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Retired faculty dean brought personal assets to Lincoln Uni

28 August 2012

Retired faculty dean brought strong personal assets to his Lincoln University role

Bitten by the life-long learning bug as a young man, Lincoln University’s retired Dean of Commerce, Dr Patrick Aldwell, confesses he could easily have been seen as a “professional student” in his youth and a “collector of degrees” – he has four of them plus a diploma!

His career, however, speaks otherwise. Well equipped with academic qualifications earned at top universities in three different countries, he has been able to bring a special blend of academic accomplishment, wide knowledge and strong personal and inter-personal organisational skills to his 14 years on the staff at Lincoln University.

Long-time colleague, Associate Professor Charles Lamb, now Director of Lincoln University’s Telford Division, said Dr Aldwell’s “stand out quality” was his “genuine empathy for his staff”. That was a “huge asset” as a faculty head, he said. Another quality was his ability to manage change.

That latter quality, honed in the corporatised Crown entity world where he was Acting Co-CEO of the New Zealand Forest Research Institute, probably influenced his appointment to Lincoln University in 1998. At that stage the University was entering a new era of market-influenced science management under a new vice-chancellor. Dr Aldwell understood the concept, the dynamics, and the changes that would be ahead.

Dr Aldwell’s association with Lincoln University actually started many years earlier when a farming career beckoned. After practical experience in the Gisborne area, where he had grown up, the son of a respected local GP, he undertook further farming experience in Canterbury then enrolled at Lincoln College and studied for a Diploma in Agriculture, which was awarded in 1973.

While he says that he probably wasn’t a “model student” at that stage, “for me the outdoors, animals and education were, and still are, great levellers”.

From diploma student, Patrick moved on to degree studies at Massey University and completed conjoint qualifications in education and regional economics. From there he took up a post with the Forest Research Institute in Rotorua as a scientist in the Trade, Marketing and Economics Group. While there he was awarded a scholarship to study for a PhD at the University of Washington in the United States of America and later for an MBA at Monash University, Australia.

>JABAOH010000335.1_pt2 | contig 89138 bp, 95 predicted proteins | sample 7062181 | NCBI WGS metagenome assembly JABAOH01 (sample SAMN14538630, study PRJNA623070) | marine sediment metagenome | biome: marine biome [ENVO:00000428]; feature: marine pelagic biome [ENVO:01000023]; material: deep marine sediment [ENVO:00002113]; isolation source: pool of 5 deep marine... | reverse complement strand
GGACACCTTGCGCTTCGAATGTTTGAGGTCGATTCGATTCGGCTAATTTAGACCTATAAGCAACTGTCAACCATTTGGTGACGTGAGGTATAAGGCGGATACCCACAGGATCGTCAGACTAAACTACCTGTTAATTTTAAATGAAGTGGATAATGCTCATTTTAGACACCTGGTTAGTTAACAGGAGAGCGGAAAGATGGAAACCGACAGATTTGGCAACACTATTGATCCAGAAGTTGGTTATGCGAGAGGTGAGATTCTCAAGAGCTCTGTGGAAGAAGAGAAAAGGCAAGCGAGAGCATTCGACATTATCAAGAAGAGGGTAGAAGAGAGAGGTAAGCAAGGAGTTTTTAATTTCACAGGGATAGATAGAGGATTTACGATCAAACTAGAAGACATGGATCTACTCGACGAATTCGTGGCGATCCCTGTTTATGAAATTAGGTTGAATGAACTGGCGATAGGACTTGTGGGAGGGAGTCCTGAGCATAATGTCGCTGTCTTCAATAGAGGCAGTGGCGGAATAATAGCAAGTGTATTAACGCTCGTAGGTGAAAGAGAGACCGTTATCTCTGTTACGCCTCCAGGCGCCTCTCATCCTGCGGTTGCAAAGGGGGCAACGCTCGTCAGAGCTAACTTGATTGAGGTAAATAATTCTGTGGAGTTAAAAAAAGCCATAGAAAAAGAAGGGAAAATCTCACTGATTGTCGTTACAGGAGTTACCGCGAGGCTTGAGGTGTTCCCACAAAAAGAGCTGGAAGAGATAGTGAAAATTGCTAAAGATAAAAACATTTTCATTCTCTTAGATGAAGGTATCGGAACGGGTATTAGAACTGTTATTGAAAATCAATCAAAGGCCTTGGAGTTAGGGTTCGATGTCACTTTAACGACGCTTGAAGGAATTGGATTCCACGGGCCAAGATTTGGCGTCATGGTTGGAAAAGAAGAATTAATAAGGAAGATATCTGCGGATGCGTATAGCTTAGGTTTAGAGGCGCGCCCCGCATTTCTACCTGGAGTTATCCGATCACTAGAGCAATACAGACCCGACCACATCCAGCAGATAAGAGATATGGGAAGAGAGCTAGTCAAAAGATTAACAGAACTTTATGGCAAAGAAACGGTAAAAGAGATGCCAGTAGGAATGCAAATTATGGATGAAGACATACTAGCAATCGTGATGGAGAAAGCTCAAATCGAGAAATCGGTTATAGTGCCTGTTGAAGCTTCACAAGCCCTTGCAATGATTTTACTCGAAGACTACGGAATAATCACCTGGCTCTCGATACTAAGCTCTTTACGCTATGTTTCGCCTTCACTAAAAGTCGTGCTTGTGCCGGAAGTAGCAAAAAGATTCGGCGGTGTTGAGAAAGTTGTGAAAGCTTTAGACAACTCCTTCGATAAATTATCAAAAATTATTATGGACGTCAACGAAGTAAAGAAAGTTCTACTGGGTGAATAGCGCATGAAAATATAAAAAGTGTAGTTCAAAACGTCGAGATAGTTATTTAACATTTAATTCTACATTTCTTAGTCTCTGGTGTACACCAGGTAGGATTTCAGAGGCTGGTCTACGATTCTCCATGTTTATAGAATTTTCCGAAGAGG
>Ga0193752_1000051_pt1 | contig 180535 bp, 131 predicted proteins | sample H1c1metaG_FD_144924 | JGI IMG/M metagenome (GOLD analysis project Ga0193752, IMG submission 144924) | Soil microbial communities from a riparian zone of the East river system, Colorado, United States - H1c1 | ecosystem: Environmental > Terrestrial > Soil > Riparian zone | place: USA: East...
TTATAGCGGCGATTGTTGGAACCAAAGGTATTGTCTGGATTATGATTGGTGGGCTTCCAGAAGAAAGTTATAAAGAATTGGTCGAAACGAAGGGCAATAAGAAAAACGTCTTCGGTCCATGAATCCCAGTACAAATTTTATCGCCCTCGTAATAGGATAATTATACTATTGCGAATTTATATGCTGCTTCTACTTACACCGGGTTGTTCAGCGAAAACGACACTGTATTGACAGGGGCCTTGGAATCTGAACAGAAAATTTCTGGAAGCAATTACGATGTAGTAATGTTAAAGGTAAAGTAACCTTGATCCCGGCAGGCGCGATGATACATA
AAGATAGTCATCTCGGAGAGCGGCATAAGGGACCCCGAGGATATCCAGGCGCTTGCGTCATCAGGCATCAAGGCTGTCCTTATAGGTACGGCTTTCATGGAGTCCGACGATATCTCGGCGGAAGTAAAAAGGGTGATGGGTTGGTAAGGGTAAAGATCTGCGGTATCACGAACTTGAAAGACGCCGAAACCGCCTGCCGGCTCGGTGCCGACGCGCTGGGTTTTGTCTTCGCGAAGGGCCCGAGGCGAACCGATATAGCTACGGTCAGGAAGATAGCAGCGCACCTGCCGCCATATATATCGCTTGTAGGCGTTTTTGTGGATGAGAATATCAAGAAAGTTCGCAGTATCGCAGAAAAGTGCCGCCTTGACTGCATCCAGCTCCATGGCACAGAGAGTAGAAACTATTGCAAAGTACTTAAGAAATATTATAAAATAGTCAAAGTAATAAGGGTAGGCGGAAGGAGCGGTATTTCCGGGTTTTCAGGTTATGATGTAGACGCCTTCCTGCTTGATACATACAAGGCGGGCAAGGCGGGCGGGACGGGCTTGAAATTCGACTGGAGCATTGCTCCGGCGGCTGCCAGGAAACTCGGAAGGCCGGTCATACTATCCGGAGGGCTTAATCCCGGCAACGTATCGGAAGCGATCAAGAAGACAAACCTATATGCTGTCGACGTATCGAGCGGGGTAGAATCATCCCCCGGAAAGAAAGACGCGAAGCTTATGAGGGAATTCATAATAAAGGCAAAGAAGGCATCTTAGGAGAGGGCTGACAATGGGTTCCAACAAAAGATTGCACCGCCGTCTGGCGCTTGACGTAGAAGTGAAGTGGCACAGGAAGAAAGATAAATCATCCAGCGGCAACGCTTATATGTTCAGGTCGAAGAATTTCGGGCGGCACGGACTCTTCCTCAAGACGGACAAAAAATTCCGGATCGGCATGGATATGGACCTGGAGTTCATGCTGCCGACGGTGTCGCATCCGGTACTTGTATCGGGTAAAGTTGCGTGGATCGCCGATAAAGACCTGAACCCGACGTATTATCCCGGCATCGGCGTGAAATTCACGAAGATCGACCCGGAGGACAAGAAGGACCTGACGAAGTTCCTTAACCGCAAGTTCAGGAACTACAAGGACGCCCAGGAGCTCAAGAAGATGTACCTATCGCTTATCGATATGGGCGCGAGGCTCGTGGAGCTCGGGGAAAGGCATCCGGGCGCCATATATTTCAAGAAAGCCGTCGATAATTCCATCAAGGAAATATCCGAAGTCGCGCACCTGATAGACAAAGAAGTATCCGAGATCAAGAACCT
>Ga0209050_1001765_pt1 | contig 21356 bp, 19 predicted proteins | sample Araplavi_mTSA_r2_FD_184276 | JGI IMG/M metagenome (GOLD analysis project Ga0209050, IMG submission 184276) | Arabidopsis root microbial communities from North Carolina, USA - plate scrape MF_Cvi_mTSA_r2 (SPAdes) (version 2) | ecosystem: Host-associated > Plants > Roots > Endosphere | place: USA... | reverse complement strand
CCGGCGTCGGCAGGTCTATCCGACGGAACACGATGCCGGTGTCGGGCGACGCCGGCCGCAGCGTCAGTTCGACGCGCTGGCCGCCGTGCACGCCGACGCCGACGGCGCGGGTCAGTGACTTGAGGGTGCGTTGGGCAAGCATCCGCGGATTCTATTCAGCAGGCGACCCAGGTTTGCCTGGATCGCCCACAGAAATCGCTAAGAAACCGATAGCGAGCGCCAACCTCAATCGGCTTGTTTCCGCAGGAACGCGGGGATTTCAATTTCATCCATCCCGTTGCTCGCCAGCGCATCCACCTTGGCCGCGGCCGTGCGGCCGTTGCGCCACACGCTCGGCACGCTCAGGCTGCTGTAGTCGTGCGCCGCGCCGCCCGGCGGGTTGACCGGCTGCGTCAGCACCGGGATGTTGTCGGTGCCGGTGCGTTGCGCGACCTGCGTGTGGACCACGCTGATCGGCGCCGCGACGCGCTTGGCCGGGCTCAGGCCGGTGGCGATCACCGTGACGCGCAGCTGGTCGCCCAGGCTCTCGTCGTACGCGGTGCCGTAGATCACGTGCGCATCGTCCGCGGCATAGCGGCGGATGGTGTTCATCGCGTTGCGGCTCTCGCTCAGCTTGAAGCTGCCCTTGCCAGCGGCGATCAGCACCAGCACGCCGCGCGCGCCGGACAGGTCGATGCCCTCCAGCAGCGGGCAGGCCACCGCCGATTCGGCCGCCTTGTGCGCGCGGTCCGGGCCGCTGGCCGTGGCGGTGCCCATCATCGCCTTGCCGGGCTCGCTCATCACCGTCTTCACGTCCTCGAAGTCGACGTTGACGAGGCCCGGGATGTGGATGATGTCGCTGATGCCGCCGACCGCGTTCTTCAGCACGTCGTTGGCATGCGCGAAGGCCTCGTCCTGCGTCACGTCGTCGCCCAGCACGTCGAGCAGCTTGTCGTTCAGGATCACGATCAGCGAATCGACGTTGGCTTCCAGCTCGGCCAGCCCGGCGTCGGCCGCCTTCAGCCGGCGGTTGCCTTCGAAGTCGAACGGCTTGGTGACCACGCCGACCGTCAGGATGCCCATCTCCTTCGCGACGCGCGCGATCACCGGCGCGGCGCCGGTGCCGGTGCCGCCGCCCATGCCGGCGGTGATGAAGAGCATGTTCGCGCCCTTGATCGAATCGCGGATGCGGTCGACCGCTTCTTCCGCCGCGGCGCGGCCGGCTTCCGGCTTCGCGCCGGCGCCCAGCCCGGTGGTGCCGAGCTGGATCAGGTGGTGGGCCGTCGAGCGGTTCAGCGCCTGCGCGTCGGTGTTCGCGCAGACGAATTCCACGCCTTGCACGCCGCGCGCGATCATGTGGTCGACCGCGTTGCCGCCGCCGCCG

Dr Aldwell’s return to Lincoln as a staff member was triggered in the 1990s by a chance meeting with the University’s Professor of Landscape Architecture, Simon Swaffield in Hawke’s Bay where Dr Aldwell was studying the longer term impacts of Cyclone Bola on the regional economy.

Professor Swaffield and the then Director of the Centre for Resource Management, the late Dr John Hayward, discussed the possibility of Dr Aldwell coming to work at Lincoln University. The opportunity to do so arose in January 1998, so after 19 years as a researcher, research and strategy manager and Acting Co-CEO with the Forest research Institute he accepted appointment as the new Director of the then Commerce Division.

The Faculty of Commerce, as it is now known, has always been the University’s largest single academic and teaching group and commerce qualifications have always contributed over 40 percent of the University’s qualifications awarded at graduation time. The faculty is diverse, bringing together specialists in accounting, agricultural management, business management, economics, finance, hotel management, law, marketing, and property. In Dr Aldwell’s time it also absorbed the University’s Farm Management teaching responsibilities.

“It has been an interesting job to manage and harmonise all the strands,” he says, “very satisfying and rewarding. The dean’s position is something of a lightning rod. It has been a challenge, but a joy.”

Dr Aldwell’s involvement with University activities has extended beyond his Faculty. He has been active as a judge in various competition categories within the National Bank Young Farmer Contest and he has been the Academic Director of the University’s prestigious Kellogg Rural Leaders course and also of the Horticultural Leadership Programme. He will continue as a director of the two professional development programmes, including the role of Academic Director for the Kellogg course.

Chancellor Tom Lambie thanked Dr Aldwell for his “enthusiasm and passion” in nurturing these areas of activity.

Dr Aldwell’s long connection with Lincoln University, from diploma student to faculty Dean, has another aspect to it too – his son Michael has also done his degree at the University and has gone on to work in New York for a large multinational logistics company, so there are now two Aldwells among the University’s alumni.

www.lincoln.ac.nz

ENDS

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